9 AI firms revolutionising healthcare

Joe Beazley
Solutions Manager
01 November 2023
3 minute read

Picture this: it’s 2043 and headlines across the globe are focussed on a huge medical breakthrough – the first successful remote heart transplant. This groundbreaking procedure, the reports read, was made possible through artificial intelligence (AI) and robotics, allowing a surgeon in New York to remotely operate on a patient in another country.

Sounds like science fiction, right? Perhaps not. We may not be all the way there yet, but there are certainly huge leaps being made in medical science, robotics and AI, allowing this scenario to become a reality sooner than we may think.

AI may currently be making waves in the way we communicate, but it’s also having a huge impact across medicine. Let’s dive into the companies leading the charge.

Medical diagnostics

AI has shown promise in medical diagnostics by analysing vast amounts of patient data and identifying patterns that human physicians may overlook. AI-powered diagnostic tools can aid in detecting diseases like cancer, diabetes and cardiac issues at an early stage, potentially improving patient outcomes.

Some companies we have our eye on in this space are:

Incepto Medical

Founded: 2018
HQ: Paris, France
Incepto Medical's AI platform helps radiologists interpret medical imaging with greater accuracy and speed. With the use of deep learning algorithms, the platform’s AI helps detect anomalies and lets professionals know which results are less favourable and need more attention.


Founded: 2018
HQ: Madrid, Spain
Idoven is at the very forefront of AI technology in health and cardiovascular care, advancing early detection and precision medicine for disorders and diseases of the heart and blood vessels.


Founded: 2013
HQ: London, UK
Healthily is an AI self-care platform that combines responsive AI with trusted insights and tools, and matches a patient's needs to the latest information from doctors and healthcare specialists, allowing a greater understanding of symptoms.

Drug discovery and development

AI can significantly speed up drug discovery processes by predicting how new compounds might interact with biological systems. This can lead to more efficient drug development, potentially reducing costs and time required to bring new medicines to market.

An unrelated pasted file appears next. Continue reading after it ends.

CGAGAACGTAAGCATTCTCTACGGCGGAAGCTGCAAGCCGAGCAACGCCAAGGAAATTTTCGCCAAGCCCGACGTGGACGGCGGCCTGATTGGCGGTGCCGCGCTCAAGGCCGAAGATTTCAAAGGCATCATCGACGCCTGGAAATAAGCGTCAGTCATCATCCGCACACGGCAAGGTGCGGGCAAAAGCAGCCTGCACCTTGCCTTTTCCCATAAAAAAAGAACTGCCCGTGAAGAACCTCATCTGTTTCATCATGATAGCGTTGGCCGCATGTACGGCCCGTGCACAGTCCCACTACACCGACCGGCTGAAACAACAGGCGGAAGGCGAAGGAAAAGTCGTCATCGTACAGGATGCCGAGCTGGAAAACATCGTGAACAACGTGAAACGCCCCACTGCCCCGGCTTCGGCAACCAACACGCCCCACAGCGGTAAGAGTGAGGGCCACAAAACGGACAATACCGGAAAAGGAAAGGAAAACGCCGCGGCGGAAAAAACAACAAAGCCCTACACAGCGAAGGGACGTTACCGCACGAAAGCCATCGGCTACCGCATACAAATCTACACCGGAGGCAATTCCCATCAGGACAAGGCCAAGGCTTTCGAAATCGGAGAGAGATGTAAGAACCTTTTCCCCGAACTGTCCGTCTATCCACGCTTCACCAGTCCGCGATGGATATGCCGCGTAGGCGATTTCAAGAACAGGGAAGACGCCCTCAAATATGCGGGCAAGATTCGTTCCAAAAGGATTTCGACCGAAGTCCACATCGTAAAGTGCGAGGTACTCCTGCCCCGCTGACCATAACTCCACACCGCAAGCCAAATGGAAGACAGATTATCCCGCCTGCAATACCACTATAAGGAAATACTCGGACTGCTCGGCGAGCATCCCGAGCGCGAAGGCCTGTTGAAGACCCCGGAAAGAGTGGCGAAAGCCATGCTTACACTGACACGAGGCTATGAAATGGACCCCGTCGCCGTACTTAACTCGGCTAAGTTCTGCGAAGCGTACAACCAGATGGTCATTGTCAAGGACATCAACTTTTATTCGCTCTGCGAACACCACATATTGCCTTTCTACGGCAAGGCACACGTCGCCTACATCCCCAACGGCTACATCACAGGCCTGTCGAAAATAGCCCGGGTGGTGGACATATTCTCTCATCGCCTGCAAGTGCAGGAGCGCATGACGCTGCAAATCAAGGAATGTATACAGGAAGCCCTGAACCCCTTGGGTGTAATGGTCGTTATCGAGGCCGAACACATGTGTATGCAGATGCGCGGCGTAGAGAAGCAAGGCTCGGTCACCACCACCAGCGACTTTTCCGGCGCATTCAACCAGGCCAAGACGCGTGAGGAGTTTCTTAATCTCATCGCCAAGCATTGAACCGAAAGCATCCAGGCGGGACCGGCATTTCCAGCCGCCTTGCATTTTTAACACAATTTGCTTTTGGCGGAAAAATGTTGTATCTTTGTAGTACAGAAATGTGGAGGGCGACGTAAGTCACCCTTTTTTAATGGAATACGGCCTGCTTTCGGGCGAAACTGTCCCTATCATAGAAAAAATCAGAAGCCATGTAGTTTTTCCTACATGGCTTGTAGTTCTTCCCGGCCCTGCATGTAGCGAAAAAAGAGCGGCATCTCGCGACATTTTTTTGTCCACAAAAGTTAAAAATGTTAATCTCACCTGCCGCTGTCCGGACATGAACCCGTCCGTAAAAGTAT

Some companies we have our eye on in this space are:


Founded: 2014
HQ: Cambridge, UK
Healx is pioneering the next generation of drug discovery in order to bring novel, effective treatments to rare disease patients around the world.


Founded: 2013
HQ: London, UK
BenevolentAI uses AI to empower scientists to uncover new insights from data, helping to accelerate innovation and increase the probability of discovering a successful drug.


Founded: 2012
HQ: Oxford, UK
Exscientia combines the latest AI techniques with experimental innovation to engineer a new set of processes for drug discovery.

Operational efficiency

AI can enhance operational efficiency in healthcare settings by automating administrative tasks, optimising resource allocation and predicting patient admission rates. This can help healthcare providers manage their facilities more effectively and allocate resources where they are needed most.

Some companies we have our eye on in this space are:


Founded: 2016
HQ: London, UK
Proximie brings together telepresence, content management and data insights to enable surgeons to improve patient safety and share information and expertise.


Founded: 2016
HQ: Copenhagen, Denmark
Corti is an operational and diagnostic tool, offering a voice-based AI platform for analysing patient interviews. This supports clinicians to make faster and more accurate decisions.

X Lab

Founded: 2006
HQ: Leeds, UK
X Lab facilitates smoother, more efficient communication between different lab systems, all through a single interface.

In summary

While AI arguably permeates most corners of modern life, public acceptance is still in its infancy, especially in a healthcare setting.

Patient privacy ranks as one of the most prevalent concerns of AI in medicine, but with regulation and security a high priority for most governments – take the EU's AI Act for example – we could be looking at a more solid framework from which to build public perception and trust.

And while we’re not yet in a position to let AI take full control of our health system, learning to embrace how it can improve efficiency, accuracy and patient safety can only benefit us.

At Superscript, we're experts in building bespoke insurance solutions for complex tech companies – including medtech and AI – and we're seeing first hand the impact technology is having on this 25,000-year-old industry.

This content has been created for general information purposes and should not be taken as formal advice. Read our full disclaimer.

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